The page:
Earlier today, Muggles across the world celebrated the announcement that J.K. Rowling will return to the world of Harry Potter to write a screenplay, set 70 years before the events of the Harry Potter stories, called Fantastic Beasts and Where to Find Them. But before you start spouting off about a Harry Potter prequel, Rowling has an important distinction to make. Fantastic Beasts and Where to Find Them is "neither a prequel nor a sequel to the Harry Potter series," insists Rowling, but "an extension of the wizarding world."
It may sound like semantics, but the kind of "extension" that Rowling is talking about has grown very common. Like it or not, we have officially entered the spin-off era of the entertainment world, with franchises like The Avengers and Breaking Bad picking up supporting characters and launching them into their own distinct narratives. Though this trend has existed for decades, it's never been more prevalent than now, as Hollywood grows increasingly desperate to milk every dollar from a hot property.
But before you get too cynical about Hollywood's lack of creativity, recognize the potential if such spin-offs are handled right. There are plenty of franchises ripe for alternative trajectories that would offer new and genuinely fascinating perspectives on popular stories. Here are six:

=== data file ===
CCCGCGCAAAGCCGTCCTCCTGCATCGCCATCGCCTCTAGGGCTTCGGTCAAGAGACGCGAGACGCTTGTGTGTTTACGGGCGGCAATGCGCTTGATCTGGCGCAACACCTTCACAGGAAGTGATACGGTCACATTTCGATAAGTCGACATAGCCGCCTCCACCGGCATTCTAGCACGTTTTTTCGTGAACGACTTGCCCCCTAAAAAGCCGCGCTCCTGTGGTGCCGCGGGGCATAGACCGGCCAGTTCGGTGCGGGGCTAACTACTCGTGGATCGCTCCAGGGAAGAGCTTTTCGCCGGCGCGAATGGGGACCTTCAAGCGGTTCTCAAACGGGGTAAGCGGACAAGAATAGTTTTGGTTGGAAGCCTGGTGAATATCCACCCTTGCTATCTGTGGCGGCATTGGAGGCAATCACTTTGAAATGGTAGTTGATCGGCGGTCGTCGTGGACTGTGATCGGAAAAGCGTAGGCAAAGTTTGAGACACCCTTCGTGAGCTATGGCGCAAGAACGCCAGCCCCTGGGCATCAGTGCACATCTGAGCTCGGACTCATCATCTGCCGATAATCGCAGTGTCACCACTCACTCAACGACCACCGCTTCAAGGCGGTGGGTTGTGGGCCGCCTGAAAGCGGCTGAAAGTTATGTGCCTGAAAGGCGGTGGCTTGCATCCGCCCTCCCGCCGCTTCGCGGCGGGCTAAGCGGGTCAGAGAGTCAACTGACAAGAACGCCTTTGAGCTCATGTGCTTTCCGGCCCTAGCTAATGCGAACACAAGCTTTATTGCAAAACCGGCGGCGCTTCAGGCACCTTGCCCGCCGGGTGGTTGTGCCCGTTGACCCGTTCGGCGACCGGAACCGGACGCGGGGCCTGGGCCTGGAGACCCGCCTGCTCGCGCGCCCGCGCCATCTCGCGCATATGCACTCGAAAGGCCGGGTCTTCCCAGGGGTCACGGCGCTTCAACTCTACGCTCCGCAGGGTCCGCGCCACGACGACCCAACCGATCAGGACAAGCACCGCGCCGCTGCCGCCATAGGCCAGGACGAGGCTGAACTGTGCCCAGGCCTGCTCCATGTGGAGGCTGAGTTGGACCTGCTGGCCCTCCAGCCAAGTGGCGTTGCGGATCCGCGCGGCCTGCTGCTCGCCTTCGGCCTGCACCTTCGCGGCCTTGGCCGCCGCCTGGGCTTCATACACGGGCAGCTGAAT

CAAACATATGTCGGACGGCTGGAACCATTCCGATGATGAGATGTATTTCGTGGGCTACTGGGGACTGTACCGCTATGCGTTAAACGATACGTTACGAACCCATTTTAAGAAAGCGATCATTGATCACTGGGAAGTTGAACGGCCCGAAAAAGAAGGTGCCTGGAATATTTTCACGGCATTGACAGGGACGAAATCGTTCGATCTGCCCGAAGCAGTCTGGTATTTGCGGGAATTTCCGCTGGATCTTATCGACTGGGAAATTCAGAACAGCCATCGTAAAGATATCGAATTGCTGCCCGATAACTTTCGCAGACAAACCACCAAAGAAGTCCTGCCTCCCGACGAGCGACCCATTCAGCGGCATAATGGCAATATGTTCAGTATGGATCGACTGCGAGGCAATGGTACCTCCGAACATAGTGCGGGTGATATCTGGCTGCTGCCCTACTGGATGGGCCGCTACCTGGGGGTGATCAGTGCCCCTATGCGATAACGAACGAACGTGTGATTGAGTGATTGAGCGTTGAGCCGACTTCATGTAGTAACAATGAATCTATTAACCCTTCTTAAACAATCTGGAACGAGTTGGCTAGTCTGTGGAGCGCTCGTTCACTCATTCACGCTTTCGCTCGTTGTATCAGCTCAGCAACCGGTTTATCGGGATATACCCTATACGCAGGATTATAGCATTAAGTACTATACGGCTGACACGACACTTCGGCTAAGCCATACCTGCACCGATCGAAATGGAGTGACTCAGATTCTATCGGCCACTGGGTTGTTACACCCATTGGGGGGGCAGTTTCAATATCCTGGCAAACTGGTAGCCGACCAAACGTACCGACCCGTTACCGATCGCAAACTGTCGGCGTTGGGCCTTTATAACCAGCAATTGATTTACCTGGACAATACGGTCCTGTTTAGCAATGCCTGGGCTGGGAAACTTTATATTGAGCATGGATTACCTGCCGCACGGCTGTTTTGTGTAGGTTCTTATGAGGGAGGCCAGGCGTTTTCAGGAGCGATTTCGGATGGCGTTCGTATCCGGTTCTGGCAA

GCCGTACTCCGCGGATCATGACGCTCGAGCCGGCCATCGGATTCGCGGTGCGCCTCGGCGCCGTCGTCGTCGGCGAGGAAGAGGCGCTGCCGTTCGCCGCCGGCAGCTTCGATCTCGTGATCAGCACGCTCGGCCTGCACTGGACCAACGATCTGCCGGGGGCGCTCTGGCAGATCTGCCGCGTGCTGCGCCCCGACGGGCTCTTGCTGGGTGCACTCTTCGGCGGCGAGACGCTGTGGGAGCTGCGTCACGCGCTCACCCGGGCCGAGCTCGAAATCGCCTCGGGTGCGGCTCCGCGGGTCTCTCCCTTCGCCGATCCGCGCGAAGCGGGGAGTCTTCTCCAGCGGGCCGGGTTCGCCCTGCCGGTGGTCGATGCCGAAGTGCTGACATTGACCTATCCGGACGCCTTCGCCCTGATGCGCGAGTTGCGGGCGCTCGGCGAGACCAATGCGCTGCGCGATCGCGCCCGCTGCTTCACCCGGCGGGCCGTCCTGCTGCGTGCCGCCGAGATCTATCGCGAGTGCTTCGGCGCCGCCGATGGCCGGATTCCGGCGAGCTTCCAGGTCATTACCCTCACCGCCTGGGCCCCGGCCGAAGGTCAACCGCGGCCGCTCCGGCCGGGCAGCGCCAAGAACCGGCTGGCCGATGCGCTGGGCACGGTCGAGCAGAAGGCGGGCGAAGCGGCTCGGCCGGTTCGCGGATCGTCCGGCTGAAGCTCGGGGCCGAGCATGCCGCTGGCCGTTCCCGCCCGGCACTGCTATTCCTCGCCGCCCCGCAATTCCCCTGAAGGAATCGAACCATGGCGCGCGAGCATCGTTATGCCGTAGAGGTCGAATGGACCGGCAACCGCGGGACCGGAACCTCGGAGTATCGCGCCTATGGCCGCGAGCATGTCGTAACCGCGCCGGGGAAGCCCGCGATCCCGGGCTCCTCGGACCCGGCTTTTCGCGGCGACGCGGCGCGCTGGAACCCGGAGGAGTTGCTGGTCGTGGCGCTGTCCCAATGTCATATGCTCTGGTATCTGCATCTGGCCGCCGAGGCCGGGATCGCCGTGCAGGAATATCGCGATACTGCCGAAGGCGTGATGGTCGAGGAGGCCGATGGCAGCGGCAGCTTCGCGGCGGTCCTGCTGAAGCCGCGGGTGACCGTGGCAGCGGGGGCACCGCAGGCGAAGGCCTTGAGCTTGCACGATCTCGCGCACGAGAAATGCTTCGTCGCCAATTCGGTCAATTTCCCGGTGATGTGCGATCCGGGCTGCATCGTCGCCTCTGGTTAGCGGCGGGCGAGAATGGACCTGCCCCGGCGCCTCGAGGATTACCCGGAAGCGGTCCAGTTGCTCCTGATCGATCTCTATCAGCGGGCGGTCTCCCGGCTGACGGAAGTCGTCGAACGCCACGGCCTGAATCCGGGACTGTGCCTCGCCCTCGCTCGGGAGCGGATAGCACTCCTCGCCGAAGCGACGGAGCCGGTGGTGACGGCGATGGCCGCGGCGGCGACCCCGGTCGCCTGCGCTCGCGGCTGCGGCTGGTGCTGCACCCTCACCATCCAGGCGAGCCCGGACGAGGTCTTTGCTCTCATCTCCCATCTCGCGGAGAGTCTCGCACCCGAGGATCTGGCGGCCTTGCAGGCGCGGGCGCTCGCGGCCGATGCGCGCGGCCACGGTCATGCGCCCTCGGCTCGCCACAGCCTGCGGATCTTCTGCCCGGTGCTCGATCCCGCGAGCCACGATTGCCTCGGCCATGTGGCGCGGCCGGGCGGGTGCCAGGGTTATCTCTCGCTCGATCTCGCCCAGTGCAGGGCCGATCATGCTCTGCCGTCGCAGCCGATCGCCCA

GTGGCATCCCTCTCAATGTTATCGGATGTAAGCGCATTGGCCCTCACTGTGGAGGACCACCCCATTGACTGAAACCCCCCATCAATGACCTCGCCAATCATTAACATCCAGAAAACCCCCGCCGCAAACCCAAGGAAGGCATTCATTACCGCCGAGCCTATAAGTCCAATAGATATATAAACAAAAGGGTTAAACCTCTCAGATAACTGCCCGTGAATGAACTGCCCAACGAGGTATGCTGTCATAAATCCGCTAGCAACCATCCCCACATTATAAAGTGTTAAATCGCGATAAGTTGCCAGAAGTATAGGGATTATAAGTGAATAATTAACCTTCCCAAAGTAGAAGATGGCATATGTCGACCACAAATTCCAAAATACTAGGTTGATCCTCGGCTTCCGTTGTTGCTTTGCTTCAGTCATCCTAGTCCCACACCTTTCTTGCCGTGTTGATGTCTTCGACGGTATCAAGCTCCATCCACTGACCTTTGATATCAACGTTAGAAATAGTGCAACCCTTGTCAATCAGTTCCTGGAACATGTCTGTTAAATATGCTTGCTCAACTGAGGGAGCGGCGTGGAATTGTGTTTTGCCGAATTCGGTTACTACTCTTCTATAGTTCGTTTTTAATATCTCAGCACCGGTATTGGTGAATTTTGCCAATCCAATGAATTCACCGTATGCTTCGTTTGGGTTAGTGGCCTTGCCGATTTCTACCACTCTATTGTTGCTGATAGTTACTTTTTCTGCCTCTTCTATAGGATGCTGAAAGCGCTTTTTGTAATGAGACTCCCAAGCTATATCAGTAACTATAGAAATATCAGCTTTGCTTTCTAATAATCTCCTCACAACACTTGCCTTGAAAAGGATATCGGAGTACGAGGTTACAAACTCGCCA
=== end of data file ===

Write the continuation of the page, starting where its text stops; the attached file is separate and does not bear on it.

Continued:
1. Game of Thrones — "Robert's Rebellion"
Game of Thrones' main story continues to surge forward, but there's an equally riveting tale in the show's rearview mirror: The legendary Robert's Rebellion, in which erstwhile protagonist Ned Stark rose up alongside his friend Robert Baratheon to wage war against the mad king Aerys Taragaryen.
As a miniseries, Robert's Rebellion would have several attractions. It would revisit rich characters like Ned Stark and Robert Baratheon, adding further context to the main series. It would offer a fascinating window into Westeros during the rule of the Targaryens, and into characters we never got to meet, like Rhaegar Targaryen and Lyanna Stark. And, from a more practical perspective, it would give the show a chance to take a breather while everyone waits for George R.R. Martin to finish the last two novels. Game of Thrones is a rich enough world to sustain all kinds of stories, but Robert's Rebellion is the crown jewel that should be tackled first.
2. James Bond — "MI6"
For a franchise that has endured for more than 50 years, the James Bond series has remained laser-focused on its lead character. But there's loads of untapped potential in 007's fellow allies. Agents like 002 and 006 have appeared in supporting roles in previous 007 films, but Bond's fellow Double-0 agents have been missing since the 2006 reboot Casino Royale — and there's no better time to learn what the rest of MI6 has been up to.
Much as ABC's upcoming Agents of S.H.I.E.L.D. focuses on the governmental organization that played such a major role in The Avengers, MI6 could give us new insight into the organization that dispatches 007 on his missions. Who are Bond's fellow Double-0 agents? Who are the geniuses at Q Branch? And who's pulling the strings? Think the intergovernmental intrigue of 24 or Homeland with the action of a top-tier thriller. And a film or TV series about the inner workings of MI6 would be the perfect way to expand the scope of the James Bond franchise without cannibalizing the Daniel Craig films altogether.
3. The Walking Dead — "New York City"